In the Volga region, surpluses will persist north of Volgograd and farther north around Samara. Moderate to severe deficits are forecast in the Middle Volga region south of Nizhny Novgorod, and moderate deficits are expected around Moscow.

In southern Turkmenistan conditions of both deficit and surplus are forecast (pink/purple) as transitions occur, and some mild deficits will emerge in much of the remainder of the country. Mild deficits will also emerge in Uzbekistan and moderate deficits in the northeast; surpluses will persist in the southeast. Surpluses will shrink and downgrade in Tajikistan, persisting in the center of the country, and intense surpluses will persist in eastern Kyrgyzstan. In Kazakhstan, deficits in Aktobe Region in the northwest will diminish considerably, intense surpluses will persist in Kostanay and pockets of the north, and surpluses in the south will shrink, with some deficits emerging near the border with Uzbekistan.

From October through December, surpluses will persist in the Ob River Basin and in aforementioned regions of the Volga. Deficits will shrink and downgrade in the Yenisei Basin and in the Middle and Upper Volga regions. In Kazakhstan, surpluses will persist in Kostenay and rivers in the north, and will intensify somewhat on the Ile River in the south becoming severe. Deficits in Aktobe will disappear, transitioning to surplus in some areas. Surpluses will re-emerge in southern Turkmenistan, and will persist in eastern Uzbekistan, Kyrgyzstan, and Tajikistan. Deficits in the region will disappear.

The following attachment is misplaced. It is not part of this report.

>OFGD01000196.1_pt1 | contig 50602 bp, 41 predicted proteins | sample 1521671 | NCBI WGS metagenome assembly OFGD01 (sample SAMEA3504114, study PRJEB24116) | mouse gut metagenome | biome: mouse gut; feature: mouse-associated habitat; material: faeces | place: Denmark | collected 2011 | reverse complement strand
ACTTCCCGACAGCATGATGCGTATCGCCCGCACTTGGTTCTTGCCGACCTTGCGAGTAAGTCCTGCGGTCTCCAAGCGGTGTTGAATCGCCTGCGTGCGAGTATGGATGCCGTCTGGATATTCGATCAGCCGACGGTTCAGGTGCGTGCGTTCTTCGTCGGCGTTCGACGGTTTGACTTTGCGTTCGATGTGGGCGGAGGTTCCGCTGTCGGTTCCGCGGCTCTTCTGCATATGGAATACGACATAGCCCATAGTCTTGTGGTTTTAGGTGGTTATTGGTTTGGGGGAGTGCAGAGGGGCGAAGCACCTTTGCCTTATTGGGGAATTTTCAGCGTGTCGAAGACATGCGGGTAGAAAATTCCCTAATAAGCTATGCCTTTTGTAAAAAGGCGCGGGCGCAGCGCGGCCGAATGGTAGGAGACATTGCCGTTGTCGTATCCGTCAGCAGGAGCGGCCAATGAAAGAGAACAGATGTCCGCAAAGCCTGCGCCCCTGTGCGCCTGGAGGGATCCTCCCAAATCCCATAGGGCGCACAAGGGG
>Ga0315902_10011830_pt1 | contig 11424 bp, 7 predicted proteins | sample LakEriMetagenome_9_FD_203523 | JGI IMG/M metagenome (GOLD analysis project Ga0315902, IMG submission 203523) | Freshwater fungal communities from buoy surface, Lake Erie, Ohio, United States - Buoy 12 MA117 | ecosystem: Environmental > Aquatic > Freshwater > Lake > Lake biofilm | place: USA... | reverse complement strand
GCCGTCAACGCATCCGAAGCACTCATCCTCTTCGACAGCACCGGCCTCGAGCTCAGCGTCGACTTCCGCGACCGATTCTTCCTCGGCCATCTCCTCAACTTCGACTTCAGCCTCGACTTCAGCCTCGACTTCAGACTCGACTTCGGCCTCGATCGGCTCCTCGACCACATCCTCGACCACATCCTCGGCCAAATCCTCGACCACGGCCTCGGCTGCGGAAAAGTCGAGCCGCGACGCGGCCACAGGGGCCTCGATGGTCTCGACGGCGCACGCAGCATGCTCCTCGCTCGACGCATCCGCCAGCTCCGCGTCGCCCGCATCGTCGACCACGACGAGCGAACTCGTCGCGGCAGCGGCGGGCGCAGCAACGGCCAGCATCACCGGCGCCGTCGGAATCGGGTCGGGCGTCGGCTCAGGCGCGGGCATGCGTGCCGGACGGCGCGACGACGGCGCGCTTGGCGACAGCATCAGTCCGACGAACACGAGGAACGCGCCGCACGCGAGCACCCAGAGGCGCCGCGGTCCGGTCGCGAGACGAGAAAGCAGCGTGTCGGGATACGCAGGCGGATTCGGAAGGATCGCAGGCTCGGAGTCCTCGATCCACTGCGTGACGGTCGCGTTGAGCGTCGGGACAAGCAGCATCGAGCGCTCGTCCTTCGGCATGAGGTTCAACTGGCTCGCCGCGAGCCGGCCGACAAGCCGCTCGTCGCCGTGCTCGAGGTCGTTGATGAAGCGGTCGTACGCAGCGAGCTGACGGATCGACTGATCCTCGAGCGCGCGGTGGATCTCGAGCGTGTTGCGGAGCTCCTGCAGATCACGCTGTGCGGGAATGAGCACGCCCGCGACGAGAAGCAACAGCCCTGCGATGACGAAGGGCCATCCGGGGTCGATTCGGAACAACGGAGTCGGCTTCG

The forecast for the final months – January through March 2020 – indicates nearly normal conditions across the Northern European Plain. Surpluses will shrink somewhat but persist in the Ob River Basin, and deficits will persist in much of the Yenisei River Basin. Surpluses are forecast for southern Turkmenistan, eastern Uzbekistan into Tajikistan, and Kyrgyztan.

(It should be noted that forecast skill declines with longer lead times.)